‘we soon saw a party of the Natives who hallood & made signs for us to return to our boats’ (King),

‘come here’:

‘we met another party of the Natives … we made signs to them & a number came round the boat’ (King); ‘the Governor held up some Beads, Red Cloth & other Bawbles and made signs for them to advance’, ‘One of Us, now laid down the Musket and advanced towards them singly, holding out some Bawbles, and making Signs of Peace’ (Worgan),

‘I am interested in this’:

‘The child seemed to attract their attention very much, for they frequently pointed to him and spoke to each other’ (Tench); ‘where, 6 of the Natives, were, and had been sitting the whole time the Supply was entering the Bay, looking and pointing at Her with great Earnestness’, ‘They all of them … took any thing that was offered them, holding out their Hands and making Signs for many things that they saw’ (Worgan),

‘I want information / I am giving information’:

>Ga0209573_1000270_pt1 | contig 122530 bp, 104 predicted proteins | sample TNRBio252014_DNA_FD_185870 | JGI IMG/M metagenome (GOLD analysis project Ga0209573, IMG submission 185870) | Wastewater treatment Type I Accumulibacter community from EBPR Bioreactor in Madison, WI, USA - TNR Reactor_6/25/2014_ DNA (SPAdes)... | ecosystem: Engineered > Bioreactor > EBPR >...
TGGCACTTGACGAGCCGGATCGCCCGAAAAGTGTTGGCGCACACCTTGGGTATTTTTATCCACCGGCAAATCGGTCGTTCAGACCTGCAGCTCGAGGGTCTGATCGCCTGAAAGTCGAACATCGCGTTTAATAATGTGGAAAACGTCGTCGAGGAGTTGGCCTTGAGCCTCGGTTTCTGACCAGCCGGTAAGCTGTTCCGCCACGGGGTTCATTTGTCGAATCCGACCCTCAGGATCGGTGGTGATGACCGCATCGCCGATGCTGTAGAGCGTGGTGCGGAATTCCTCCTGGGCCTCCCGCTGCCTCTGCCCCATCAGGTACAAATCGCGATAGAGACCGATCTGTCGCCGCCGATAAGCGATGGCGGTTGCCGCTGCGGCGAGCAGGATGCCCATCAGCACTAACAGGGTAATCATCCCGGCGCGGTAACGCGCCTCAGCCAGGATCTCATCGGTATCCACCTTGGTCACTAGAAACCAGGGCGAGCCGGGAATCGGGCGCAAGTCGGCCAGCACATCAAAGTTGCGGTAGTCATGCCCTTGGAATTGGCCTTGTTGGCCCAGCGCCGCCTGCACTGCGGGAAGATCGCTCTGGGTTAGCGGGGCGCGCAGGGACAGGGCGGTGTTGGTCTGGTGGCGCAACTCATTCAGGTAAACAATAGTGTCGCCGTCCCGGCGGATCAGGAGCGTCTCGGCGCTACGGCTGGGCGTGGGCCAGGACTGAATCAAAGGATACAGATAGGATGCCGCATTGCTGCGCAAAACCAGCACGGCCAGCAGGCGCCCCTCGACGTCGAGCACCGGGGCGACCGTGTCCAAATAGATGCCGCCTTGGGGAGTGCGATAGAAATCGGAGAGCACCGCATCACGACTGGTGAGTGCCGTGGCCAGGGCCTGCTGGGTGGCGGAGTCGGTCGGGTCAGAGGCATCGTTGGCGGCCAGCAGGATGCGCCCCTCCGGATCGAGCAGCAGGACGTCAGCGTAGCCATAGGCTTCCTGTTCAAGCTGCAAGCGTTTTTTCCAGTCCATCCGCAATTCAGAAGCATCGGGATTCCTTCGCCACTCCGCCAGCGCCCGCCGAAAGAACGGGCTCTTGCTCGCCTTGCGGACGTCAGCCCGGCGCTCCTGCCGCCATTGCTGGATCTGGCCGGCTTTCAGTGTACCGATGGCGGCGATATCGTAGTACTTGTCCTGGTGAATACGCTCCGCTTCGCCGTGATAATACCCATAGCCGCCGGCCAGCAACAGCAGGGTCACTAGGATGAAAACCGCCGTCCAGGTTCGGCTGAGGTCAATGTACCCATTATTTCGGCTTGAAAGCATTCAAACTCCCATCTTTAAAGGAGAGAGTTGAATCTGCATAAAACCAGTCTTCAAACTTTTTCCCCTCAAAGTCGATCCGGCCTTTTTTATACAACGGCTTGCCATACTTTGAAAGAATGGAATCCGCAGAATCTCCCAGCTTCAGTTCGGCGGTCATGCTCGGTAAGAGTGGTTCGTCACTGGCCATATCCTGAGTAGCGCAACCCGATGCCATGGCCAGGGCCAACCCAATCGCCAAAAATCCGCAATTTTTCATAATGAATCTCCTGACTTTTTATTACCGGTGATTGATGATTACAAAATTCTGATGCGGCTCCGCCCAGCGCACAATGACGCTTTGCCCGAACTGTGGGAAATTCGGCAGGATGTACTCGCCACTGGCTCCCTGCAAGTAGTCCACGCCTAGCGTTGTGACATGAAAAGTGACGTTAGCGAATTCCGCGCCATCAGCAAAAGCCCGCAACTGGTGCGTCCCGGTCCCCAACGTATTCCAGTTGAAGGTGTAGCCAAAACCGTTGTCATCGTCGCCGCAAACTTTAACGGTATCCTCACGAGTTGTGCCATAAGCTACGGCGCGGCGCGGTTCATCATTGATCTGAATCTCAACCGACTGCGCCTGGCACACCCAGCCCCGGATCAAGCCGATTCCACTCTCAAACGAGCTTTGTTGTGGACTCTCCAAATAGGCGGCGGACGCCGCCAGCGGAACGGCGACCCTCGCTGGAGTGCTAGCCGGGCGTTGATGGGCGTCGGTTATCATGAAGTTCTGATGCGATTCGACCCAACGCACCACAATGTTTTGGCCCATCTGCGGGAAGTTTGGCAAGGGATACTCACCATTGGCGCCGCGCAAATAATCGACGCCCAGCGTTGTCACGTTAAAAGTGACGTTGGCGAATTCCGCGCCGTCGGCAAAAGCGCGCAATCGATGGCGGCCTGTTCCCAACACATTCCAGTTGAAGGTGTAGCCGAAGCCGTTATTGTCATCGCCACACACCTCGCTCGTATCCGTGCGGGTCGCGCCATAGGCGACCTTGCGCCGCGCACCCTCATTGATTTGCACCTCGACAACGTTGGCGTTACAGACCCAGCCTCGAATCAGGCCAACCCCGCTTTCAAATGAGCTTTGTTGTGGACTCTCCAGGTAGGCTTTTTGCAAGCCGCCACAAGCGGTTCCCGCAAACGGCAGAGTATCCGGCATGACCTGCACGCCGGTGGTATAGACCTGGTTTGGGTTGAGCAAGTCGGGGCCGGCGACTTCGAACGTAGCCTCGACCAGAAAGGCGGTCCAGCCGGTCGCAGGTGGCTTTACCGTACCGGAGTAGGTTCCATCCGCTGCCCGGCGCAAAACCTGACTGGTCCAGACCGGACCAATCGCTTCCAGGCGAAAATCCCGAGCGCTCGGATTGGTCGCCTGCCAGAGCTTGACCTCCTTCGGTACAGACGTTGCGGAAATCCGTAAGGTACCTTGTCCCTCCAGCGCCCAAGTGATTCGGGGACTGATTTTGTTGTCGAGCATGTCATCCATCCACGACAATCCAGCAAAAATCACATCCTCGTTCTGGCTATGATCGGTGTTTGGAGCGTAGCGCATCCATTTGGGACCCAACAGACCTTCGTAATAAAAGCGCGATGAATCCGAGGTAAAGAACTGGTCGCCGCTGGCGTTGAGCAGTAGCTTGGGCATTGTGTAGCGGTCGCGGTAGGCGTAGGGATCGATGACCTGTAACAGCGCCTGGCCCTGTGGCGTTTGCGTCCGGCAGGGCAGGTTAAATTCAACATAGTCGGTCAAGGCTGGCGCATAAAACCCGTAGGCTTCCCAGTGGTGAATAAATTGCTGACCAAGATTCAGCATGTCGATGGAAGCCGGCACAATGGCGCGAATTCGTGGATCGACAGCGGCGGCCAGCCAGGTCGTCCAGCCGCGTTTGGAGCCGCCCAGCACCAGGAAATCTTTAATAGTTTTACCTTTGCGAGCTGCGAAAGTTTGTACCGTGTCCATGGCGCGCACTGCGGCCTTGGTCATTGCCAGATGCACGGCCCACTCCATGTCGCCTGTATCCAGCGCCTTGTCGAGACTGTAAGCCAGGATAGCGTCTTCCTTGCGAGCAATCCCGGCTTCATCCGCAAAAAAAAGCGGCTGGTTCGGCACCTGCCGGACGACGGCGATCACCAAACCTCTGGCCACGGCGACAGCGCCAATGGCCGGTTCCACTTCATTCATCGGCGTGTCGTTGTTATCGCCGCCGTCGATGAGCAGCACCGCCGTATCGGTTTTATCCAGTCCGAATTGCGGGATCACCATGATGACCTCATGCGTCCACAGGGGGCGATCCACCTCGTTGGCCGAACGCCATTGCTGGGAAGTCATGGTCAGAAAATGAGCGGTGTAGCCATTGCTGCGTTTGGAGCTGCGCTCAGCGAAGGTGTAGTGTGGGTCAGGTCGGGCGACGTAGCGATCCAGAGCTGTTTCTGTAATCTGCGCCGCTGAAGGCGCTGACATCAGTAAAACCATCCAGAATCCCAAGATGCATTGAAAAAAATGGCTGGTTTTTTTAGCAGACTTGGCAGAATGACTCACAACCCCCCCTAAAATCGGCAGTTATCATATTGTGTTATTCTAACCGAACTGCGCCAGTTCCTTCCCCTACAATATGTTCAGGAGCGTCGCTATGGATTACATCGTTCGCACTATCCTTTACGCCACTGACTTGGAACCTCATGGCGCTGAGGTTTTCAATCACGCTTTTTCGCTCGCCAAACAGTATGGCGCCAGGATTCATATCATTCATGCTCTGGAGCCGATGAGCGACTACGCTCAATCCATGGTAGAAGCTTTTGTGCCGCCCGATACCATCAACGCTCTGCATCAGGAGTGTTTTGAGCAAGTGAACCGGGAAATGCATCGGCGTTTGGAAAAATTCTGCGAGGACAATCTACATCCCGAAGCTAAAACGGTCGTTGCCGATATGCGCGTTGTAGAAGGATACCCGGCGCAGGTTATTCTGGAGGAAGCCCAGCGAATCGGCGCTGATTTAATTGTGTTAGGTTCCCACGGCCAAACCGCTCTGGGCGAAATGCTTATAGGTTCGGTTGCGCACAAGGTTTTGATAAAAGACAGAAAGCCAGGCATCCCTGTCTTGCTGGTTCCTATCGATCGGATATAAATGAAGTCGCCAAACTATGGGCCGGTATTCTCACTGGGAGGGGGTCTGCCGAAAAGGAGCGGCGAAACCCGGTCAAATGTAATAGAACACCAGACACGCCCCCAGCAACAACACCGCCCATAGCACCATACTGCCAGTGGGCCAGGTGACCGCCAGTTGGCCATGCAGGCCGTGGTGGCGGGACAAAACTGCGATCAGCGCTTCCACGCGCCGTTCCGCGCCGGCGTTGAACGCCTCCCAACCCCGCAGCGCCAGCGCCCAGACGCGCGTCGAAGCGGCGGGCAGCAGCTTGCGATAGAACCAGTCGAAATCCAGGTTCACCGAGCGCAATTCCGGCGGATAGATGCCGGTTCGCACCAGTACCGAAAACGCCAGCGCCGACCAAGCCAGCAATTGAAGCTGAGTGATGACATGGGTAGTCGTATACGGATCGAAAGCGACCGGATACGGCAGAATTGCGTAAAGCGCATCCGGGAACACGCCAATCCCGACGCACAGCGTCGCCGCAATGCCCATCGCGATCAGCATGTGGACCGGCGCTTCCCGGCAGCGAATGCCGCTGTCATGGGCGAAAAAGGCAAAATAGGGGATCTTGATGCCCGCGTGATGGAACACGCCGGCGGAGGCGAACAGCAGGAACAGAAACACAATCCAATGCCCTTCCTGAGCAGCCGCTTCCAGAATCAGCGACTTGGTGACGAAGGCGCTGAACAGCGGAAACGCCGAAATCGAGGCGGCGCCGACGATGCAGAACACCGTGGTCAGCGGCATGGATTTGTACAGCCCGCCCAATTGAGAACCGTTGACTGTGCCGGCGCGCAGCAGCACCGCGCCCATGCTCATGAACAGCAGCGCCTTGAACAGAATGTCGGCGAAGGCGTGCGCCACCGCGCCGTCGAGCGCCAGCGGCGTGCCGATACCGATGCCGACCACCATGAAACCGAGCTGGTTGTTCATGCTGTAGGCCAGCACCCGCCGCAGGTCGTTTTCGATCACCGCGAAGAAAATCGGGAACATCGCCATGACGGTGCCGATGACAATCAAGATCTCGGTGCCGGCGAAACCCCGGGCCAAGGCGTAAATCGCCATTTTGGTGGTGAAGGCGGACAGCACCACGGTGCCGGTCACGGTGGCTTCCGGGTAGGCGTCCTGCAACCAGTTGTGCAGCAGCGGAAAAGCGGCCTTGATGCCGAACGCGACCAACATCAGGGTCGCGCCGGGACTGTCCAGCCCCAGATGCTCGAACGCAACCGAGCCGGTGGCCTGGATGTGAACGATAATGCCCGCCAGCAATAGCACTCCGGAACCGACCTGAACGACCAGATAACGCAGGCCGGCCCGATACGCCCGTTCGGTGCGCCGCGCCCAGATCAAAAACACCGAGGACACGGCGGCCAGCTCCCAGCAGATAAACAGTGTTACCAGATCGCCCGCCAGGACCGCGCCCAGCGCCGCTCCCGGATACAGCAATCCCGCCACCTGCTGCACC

‘they expressed a wish to know whether the People in our Boat were Men or Women & made themselves understood by bringing some of their women down, pointing to themselves, our people & the women alternately’ (Navy Lieutenant William Bradley); ‘he … seemed by words and gestures to threaten revenge if any advantage should be taken of his situation’ (Governor Arthur Phillip); ‘At last an officer in the boat made signs of a want of water, which it was judged would indicate his wish of landing. The natives directly comprehended what he wanted, and pointed to a spot where water could be procured’ (Tench); ‘He then, by signs and gestures, seemed to ask if the pistol would make a hole through him’ (Navy Surgeon John White); ‘two of the Natives got up, and came close to the Waters-Edge, making Motions, pointing to another part of the Shore and talking very fast & loud, seemingly, as if the Part to which they pointed, was better landing for the Boats’, ‘the Governor, or somebody in his Boat, made Signs that they wanted Water, this they signified by putting a Hat over the Side of the Boat and seeming to take up some of the salt Water put it to his Mouth, the Natives, immediately, understood this Sign and with great Willingness to Oblige, pointed to the Westward, and walked that Way, apparently with an Intention to show their Visitors the very Spot’ (Worgan).